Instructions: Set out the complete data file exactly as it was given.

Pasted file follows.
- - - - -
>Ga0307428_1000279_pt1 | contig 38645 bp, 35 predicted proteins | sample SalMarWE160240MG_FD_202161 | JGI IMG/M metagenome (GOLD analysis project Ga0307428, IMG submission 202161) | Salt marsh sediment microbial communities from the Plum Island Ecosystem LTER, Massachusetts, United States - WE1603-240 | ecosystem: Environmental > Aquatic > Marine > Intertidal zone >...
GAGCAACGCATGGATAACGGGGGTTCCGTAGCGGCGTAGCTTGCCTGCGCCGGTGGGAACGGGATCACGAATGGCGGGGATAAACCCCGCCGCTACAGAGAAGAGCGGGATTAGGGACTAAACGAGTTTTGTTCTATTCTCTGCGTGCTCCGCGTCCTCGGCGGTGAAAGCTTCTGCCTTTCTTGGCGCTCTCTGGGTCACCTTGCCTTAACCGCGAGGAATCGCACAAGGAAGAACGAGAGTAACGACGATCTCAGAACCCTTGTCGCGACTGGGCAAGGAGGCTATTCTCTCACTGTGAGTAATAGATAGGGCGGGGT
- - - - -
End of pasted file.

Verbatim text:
>Ga0307428_1000279_pt1 | contig 38645 bp, 35 predicted proteins | sample SalMarWE160240MG_FD_202161 | JGI IMG/M metagenome (GOLD analysis project Ga0307428, IMG submission 202161) | Salt marsh sediment microbial communities from the Plum Island Ecosystem LTER, Massachusetts, United States - WE1603-240 | ecosystem: Environmental > Aquatic > Marine > Intertidal zone >...
GAGCAACGCATGGATAACGGGGGTTCCGTAGCGGCGTAGCTTGCCTGCGCCGGTGGGAACGGGATCACGAATGGCGGGGATAAACCCCGCCGCTACAGAGAAGAGCGGGATTAGGGACTAAACGAGTTTTGTTCTATTCTCTGCGTGCTCCGCGTCCTCGGCGGTGAAAGCTTCTGCCTTTCTTGGCGCTCTCTGGGTCACCTTGCCTTAACCGCGAGGAATCGCACAAGGAAGAACGAGAGTAACGACGATCTCAGAACCCTTGTCGCGACTGGGCAAGGAGGCTATTCTCTCACTGTGAGTAATAGATAGGGCGGGGT